Michael Lam Headshot

Michael Lam

Assistant Professor

School of Physics and Astronomy
College of Science

585-475-7545
Office Location

Michael Lam

Assistant Professor

School of Physics and Astronomy
College of Science

Education

BA, Colgate University; MS, Ph.D., Cornell University

Bio

Dr. Lam is an astrophysicist in the School of Physics and Astronomy. He is a member of the North American Nanohertz Observatory for Gravitational Waves, whose goal is to detect and characterize low-frequency gravitational waves coming from a variety of sources such as supermassive black hole binaries at the centers of merging galaxies. He works heavily in the Noise Budget Working Group, whose task is to characterize noise sources in the pulsar timing array detector, optimize the sensitivity of that detector, and correct/mitigate the various sources of noise. One large component of this work is the study of the ionized interstellar medium and as such he also uses the pulsars as tools to study a wide range of small- and large-scale phenomena in the Galactic electron content. He has recently extended this work on the interstellar medium to using Fast Radio Bursts as probes of the intergalactic medium. He also works on pulsar timing observations, gravitational wave detection methods, and cyber-infrastructure development for the collaboration. In addition, he is a heavy contributor to education and public outreach efforts and has recently rotated off as a member of NANOGrav's Equity and Climate Committee.

585-475-7545

Areas of Expertise

Select Scholarship

Lam, M. T. and Hazboun, J. S., 2021, “Precision Timing of PSR J0437−4715 with the IAR Observatory and Implications for Low-Frequency Gravitational Wave Source Sensitivity," ApJ, 911, 137

Alam, M. F., et al. (70 authors, including Lam, M. T.), 2021, “The NANOGrav 12.5-year Data Set: Observations and Narrowband Timing of 47 Millisecond Pulsars," ApJS, 252, 4

Lam, M. T., Lazio, T. J. W., Dolch, T., Jones, M. L., McLaughlin, M. A., Stinebring, D. R., Surnis,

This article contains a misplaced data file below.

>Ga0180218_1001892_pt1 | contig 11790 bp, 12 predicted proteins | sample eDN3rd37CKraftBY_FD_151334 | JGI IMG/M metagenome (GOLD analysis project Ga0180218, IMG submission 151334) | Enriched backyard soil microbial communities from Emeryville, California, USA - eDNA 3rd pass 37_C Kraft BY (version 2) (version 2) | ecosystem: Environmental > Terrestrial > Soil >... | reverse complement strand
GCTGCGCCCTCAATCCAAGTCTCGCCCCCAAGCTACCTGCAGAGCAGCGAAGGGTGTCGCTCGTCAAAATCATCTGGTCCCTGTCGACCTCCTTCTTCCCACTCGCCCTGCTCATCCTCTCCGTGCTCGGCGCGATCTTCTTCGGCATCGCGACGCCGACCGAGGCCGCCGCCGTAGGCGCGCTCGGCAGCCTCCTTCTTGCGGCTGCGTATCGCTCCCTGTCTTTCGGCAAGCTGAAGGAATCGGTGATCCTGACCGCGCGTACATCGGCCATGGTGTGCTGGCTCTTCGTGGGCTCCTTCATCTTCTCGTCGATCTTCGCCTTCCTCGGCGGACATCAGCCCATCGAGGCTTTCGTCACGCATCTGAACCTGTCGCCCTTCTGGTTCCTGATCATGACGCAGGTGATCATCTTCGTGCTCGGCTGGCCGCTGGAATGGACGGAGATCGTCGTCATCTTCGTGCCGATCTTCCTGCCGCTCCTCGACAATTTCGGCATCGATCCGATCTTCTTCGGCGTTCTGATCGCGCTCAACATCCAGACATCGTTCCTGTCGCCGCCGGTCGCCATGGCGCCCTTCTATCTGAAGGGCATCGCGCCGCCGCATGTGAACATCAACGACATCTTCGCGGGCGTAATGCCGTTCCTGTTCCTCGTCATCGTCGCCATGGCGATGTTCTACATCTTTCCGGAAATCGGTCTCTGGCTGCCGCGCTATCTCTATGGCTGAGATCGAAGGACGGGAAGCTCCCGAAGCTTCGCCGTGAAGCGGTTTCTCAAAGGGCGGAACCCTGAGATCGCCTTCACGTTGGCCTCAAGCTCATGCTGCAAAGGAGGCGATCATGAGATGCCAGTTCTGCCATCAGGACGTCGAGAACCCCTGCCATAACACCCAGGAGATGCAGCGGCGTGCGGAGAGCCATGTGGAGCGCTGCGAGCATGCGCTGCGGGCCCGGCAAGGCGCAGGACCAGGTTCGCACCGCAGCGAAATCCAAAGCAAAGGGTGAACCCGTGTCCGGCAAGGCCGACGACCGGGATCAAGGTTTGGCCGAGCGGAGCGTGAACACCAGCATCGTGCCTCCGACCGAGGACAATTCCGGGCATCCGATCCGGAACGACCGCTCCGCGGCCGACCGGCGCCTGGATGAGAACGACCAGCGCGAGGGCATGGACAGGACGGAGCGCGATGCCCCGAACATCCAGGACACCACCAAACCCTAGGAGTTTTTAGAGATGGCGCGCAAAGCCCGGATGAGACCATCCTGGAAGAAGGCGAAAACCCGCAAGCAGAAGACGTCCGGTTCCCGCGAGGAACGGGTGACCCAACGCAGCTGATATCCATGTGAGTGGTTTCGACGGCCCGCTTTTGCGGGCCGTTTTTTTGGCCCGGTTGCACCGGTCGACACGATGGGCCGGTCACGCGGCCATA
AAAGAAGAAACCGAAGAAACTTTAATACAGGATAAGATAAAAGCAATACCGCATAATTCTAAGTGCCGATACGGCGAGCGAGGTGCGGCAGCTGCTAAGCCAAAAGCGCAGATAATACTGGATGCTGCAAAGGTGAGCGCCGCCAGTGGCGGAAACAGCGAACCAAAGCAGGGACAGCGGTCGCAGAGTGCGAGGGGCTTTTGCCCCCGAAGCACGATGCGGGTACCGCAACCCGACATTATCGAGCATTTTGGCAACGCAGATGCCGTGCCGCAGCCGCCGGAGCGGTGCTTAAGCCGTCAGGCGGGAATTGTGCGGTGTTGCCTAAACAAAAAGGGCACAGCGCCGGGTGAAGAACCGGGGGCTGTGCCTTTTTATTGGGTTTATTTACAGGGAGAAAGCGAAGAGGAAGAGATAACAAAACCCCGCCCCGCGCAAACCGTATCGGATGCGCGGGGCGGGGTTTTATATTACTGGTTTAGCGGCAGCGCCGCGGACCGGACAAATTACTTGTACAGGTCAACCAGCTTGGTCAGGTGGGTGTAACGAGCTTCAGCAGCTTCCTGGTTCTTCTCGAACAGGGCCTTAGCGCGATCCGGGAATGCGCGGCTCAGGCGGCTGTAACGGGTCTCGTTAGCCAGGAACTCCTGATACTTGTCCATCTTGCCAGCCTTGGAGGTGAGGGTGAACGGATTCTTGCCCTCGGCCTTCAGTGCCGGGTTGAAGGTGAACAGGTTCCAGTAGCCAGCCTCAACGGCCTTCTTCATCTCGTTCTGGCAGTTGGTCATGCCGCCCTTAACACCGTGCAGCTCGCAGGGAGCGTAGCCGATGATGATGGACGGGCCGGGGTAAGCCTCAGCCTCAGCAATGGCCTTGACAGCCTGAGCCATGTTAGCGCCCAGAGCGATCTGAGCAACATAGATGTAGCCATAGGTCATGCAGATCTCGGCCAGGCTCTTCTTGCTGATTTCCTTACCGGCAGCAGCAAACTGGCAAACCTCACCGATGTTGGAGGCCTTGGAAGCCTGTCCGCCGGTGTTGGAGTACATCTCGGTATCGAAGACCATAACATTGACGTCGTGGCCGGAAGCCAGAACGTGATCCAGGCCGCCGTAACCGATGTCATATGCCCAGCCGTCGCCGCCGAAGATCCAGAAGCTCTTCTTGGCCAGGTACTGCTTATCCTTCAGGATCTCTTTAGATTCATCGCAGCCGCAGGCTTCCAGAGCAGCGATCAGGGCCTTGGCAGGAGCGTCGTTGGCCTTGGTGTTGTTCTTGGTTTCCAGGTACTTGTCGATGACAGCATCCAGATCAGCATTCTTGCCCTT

M., 2020, “On Frequency-Dependent Dispersion Measures and the Extreme Scattering Events," ApJ, 892, 89

Pol, N., Lam, M. T., McLaughlin, M. A., Lazio, T. J. W., Cordes, J. M., 2019, "Estimates of Fast Radio Burst Dispersion Measures from Cosmological Simulations," ApJ, 886, 135

Lam, M. T., Romano, J. D., Key, J. S., Normandin, M., Hazboun, J. S., 2018, "An Acoustical Analogue of a Galactic-scale Gravitational-Wave Detector," AJP, 86, 755

Lam, M. T., Cordes, J. M., Chatterjee, S., Jones, M. L., McLaughlin, M. A., Armstrong, J. W., 2016, “Systematic and Stochastic Variations in Pulsar Dispersion Measures,” ApJ, 821, 66

Currently Teaching

ASTP-601
1 Credits
This course is the first in a two-semester sequence intended to familiarize students with research activities, practices, and ethics in the university research environment and to introduce students to commonly used research tools. As part of the course, students are expected to attend research seminars sponsored by the Astrophysical Sciences and Technology Program and participate in a weekly journal club. The course also provides training in scientific writing and presentation skills. Credits earned in this course apply to research requirements.
ASTP-789
1 - 3 Credits
This is a masters-level course on a topic that is not part of the formal curriculum. This course is structured as an ordinary course and has specific prerequisites, contact hours, and examination procedures.
ASTP-790
1 - 3 Credits
Masters-level research by the candidate on an appropriate topic as arranged between the candidate and the research advisor.
ASTP-791
0 Credits
Continuation of Thesis
ASTP-890
1 - 6 Credits
Dissertation research by the candidate for an appropriate topic as arranged between the candidate and the research advisor.
ASTP-891
0 Credits
Continuation of Thesis
PHYS-104
2 Credits
This course provides an introduction to the basic concepts of stellar astronomy including the celestial sphere, constellations, nomenclature, physical properties of stars, principles of spectroscopy as applied to astronomy, double stars, variable stars, star clusters, stellar evolution, gaseous nebulae, stellar motions and distribution, the Milky Way system, external galaxies, and cosmology.
PHYS-220
3 Credits
This course is an introduction to the basic concepts of astronomy and astrophysics for scientists and engineers. Topics include the celestial sphere, celestial mechanics, methods of data acquisition, planetary systems, stars and stellar systems, cosmology, and life in the universe.
PHYS-790
1 - 4 Credits
Graduate-level research by the candidate on an appropriate topic as arranged between the candidate and the research advisor.
PHYS-791
0 Credits
Graduate-level research by the candidate on an appropriate topic as arranged between the candidate and the research advisor.

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